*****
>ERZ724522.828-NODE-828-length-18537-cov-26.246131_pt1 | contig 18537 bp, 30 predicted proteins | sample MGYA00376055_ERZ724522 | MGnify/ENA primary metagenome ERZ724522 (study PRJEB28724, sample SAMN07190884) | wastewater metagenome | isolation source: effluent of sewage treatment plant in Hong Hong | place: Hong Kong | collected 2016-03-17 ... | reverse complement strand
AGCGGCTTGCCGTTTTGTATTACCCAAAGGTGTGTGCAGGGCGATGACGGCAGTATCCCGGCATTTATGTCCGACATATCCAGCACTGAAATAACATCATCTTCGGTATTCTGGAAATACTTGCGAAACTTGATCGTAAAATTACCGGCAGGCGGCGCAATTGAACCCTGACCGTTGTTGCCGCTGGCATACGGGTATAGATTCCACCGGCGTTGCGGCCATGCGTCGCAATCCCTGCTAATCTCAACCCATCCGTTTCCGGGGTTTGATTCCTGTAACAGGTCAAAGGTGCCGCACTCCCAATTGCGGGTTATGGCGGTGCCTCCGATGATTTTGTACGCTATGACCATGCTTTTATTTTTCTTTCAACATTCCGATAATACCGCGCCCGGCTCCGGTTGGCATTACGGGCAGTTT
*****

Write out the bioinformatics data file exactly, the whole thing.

>ERZ724522.828-NODE-828-length-18537-cov-26.246131_pt1 | contig 18537 bp, 30 predicted proteins | sample MGYA00376055_ERZ724522 | MGnify/ENA primary metagenome ERZ724522 (study PRJEB28724, sample SAMN07190884) | wastewater metagenome | isolation source: effluent of sewage treatment plant in Hong Hong | place: Hong Kong | collected 2016-03-17 ... | reverse complement strand
AGCGGCTTGCCGTTTTGTATTACCCAAAGGTGTGTGCAGGGCGATGACGGCAGTATCCCGGCATTTATGTCCGACATATCCAGCACTGAAATAACATCATCTTCGGTATTCTGGAAATACTTGCGAAACTTGATCGTAAAATTACCGGCAGGCGGCGCAATTGAACCCTGACCGTTGTTGCCGCTGGCATACGGGTATAGATTCCACCGGCGTTGCGGCCATGCGTCGCAATCCCTGCTAATCTCAACCCATCCGTTTCCGGGGTTTGATTCCTGTAACAGGTCAAAGGTGCCGCACTCCCAATTGCGGGTTATGGCGGTGCCTCCGATGATTTTGTACGCTATGACCATGCTTTTATTTTTCTTTCAACATTCCGATAATACCGCGCCCGGCTCCGGTTGGCATTACGGGCAGTTT